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Assessing biological dissimilarities between five forest communities

dc.contributor.authorHao, Minhuien_ZA
dc.contributor.authorCorral-Rivas, J. J.en_ZA
dc.contributor.authorGonzález-Elizondo, M. S.en_ZA
dc.contributor.authorGaneshaiah, K. N.en_ZA
dc.contributor.authorNava-Miranda, M. G.en_ZA
dc.contributor.authorZhang, Chunyuen_ZA
dc.contributor.authorZhao, Xiuhaien_ZA
dc.contributor.authorVon Gadow, Klausen_ZA
dc.date.accessioned2019-06-26T06:29:34Z
dc.date.available2019-06-26T06:29:34Z
dc.date.issued2019-06-06
dc.identifier.citationHao, M., et al. 2019. Assessing biological dissimilarities between five forest communities. Forest Ecosystems, 6:30, doi:10.1186/s40663-019-0188-9
dc.identifier.issn2197-5620 (online)
dc.identifier.issn2095-6355 (print)
dc.identifier.otherdoi:10.1186/s40663-019-0188-9
dc.identifier.urihttp://hdl.handle.net/10019.1/106284
dc.descriptionCITATION: Hao, M., et al. 2019. Assessing biological dissimilarities between five forest communities. Forest Ecosystems, 6:30, doi:10.1186/s40663-019-0188-9
dc.descriptionThe original publication is available at https://forestecosyst.springeropen.com
dc.description.abstractBackground: Dissimilarity in community composition is one of the most fundamental and conspicuous features by which different forest ecosystems may be distinguished. Traditional estimates of community dissimilarity are based on differences in species incidence or abundance (e.g. the Jaccard, Sørensen, and Bray-Curtis dissimilarity indices). However, community dissimilarity is not only affected by differences in species incidence or abundance, but also by biological heterogeneities among species. Methods: The objective of this study is to present a new measure of dissimilarity involving the biological heterogeneity among species. The “discriminating Avalanche” introduced in this study, is based on the taxonomic dissimilarity between tree species. The application is demonstrated using observations from five stem-mapped forest plots in China and Mexico. We compared three traditional community dissimilarity indices (Jaccard, Sørensen, and Bray-Curtis) with the “discriminating Avalanche” index, which incorporates information, not only about species frequencies, but also about their taxonomic hierarchies. Results: Different patterns emerged for different measures of community dissimilarity. Compared with the traditional approaches, the discriminating Avalanche values showed a more realistic estimate of community dissimilarities, indicating a greater similarity among communities when species were closely related. Conclusions: Traditional approaches for assessing community dissimilarity disregard the taxonomic hierarchy. In the traditional analysis, the dissimilarity between Pinus cooperi and Pinus durangensis would be the same as the dissimilarity between P. cooperi and Arbutus arizonica. The dissimilarity Avalanche dissimilarity between P. cooperi and P. durangensis is considerably lower than the dissimilarity between P. cooperi and A. arizonica, because the taxonomic hierarchies are incorporated. Therefore, the discriminating Avalanche is a more realistic measure of community dissimilarity. This main result of our study may contribute to improved characterization of community dissimilarities.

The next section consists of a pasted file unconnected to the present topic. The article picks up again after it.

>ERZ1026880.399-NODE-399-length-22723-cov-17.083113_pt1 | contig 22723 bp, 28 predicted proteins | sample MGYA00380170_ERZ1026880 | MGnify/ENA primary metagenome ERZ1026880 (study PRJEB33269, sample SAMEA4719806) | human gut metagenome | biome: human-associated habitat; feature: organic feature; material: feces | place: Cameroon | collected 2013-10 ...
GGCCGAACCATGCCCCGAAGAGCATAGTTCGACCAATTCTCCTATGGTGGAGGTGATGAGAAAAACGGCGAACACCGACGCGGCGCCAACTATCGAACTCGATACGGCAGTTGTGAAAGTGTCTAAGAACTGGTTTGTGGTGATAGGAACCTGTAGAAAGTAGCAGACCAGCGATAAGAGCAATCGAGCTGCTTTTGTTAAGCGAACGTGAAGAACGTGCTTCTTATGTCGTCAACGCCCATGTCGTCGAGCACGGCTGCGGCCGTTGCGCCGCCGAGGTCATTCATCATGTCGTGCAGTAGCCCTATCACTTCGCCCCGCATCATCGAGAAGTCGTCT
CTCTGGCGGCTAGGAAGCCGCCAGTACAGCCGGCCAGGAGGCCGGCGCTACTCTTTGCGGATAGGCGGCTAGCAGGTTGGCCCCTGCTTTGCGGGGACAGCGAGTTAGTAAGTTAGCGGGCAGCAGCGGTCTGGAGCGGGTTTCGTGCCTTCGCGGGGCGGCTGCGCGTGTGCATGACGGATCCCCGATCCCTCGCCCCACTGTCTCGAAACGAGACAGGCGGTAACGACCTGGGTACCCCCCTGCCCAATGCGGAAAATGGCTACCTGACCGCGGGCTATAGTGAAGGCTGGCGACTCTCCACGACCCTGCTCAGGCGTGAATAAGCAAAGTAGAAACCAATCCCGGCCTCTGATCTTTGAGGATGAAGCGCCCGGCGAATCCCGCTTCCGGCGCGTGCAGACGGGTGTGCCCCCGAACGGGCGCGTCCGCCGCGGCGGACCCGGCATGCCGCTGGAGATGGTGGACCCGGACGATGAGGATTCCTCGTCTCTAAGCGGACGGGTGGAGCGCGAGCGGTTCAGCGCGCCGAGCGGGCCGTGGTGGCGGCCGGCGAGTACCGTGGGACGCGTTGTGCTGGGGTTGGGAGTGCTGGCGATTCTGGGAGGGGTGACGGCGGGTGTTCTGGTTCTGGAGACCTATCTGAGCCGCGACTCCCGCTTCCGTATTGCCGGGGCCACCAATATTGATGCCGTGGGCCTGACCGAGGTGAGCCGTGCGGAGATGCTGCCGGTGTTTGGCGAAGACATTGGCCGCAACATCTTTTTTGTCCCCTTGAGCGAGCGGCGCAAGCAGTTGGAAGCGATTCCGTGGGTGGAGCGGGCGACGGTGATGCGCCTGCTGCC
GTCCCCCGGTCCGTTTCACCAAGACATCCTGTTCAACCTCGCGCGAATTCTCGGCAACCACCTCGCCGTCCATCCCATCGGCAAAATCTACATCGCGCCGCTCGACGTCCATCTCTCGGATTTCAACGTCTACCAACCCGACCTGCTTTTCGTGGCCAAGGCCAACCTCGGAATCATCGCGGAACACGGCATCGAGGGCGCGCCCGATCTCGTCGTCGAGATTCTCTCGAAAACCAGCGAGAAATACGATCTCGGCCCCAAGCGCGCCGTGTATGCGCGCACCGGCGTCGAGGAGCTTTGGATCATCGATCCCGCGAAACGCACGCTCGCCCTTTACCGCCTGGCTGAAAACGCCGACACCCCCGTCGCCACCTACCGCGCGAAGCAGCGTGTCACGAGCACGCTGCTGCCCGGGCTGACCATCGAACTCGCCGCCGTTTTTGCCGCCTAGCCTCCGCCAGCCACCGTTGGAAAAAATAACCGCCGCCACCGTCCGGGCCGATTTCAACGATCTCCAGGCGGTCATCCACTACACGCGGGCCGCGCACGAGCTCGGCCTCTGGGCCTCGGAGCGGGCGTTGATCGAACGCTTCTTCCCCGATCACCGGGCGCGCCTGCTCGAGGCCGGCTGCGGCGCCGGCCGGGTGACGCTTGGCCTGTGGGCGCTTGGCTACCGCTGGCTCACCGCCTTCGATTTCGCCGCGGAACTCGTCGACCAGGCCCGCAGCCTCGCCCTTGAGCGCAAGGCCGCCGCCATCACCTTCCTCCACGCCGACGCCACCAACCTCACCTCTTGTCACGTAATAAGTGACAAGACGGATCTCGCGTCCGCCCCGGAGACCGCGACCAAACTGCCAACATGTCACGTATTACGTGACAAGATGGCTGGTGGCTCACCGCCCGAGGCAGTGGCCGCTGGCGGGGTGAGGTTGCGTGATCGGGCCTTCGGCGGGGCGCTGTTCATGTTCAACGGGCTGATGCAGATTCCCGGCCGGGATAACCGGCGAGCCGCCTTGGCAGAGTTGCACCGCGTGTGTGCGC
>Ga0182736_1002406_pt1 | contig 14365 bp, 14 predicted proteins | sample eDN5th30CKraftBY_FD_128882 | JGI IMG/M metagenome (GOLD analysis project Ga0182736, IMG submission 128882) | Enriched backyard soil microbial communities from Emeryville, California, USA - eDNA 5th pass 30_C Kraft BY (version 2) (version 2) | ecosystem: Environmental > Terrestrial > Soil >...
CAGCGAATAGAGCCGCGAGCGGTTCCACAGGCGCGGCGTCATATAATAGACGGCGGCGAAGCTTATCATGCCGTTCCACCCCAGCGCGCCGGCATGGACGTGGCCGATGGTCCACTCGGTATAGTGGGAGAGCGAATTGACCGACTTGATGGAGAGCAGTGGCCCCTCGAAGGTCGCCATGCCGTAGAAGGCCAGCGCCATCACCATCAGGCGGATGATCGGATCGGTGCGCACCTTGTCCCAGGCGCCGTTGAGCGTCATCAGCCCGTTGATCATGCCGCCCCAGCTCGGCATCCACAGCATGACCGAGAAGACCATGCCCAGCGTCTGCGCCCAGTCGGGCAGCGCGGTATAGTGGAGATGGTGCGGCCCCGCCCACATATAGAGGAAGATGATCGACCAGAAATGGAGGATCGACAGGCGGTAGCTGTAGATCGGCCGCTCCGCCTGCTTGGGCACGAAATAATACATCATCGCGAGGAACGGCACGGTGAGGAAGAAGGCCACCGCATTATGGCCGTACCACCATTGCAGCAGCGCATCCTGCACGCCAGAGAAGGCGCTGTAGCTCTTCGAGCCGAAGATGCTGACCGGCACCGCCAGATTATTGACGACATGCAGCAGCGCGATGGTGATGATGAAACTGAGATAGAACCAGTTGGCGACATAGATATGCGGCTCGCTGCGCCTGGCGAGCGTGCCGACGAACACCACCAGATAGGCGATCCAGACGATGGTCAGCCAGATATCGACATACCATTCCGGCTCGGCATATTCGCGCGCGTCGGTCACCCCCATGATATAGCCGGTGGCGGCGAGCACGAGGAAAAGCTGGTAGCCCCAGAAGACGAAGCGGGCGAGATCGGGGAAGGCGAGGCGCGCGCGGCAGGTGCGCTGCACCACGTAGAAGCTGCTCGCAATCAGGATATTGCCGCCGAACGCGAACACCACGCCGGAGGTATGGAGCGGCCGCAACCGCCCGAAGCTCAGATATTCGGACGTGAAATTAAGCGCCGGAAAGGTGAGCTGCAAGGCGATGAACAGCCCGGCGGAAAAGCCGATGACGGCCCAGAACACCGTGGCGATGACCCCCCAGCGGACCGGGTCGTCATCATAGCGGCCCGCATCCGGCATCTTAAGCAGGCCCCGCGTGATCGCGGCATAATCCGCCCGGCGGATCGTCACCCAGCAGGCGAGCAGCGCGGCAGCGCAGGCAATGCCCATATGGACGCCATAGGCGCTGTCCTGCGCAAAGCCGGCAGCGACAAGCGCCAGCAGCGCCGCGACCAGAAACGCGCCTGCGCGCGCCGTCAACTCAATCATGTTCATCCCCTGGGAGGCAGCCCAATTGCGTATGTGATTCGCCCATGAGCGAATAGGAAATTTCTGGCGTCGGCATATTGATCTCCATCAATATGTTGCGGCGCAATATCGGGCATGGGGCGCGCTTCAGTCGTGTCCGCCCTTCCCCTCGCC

dc.description.urihttps://forestecosyst.springeropen.com/articles/10.1186/s40663-019-0188-9
dc.format.extent8 pages
dc.language.isoen_ZAen_ZA
dc.publisherSpringerOpen (part of Springer Nature)
dc.subjectForest community
dc.titleAssessing biological dissimilarities between five forest communitiesen_ZA
dc.typeArticle
dc.date.updated2019-06-25T16:01:28Z
dc.description.versionPublisher's version
dc.rights.holderAuthors retain copyright


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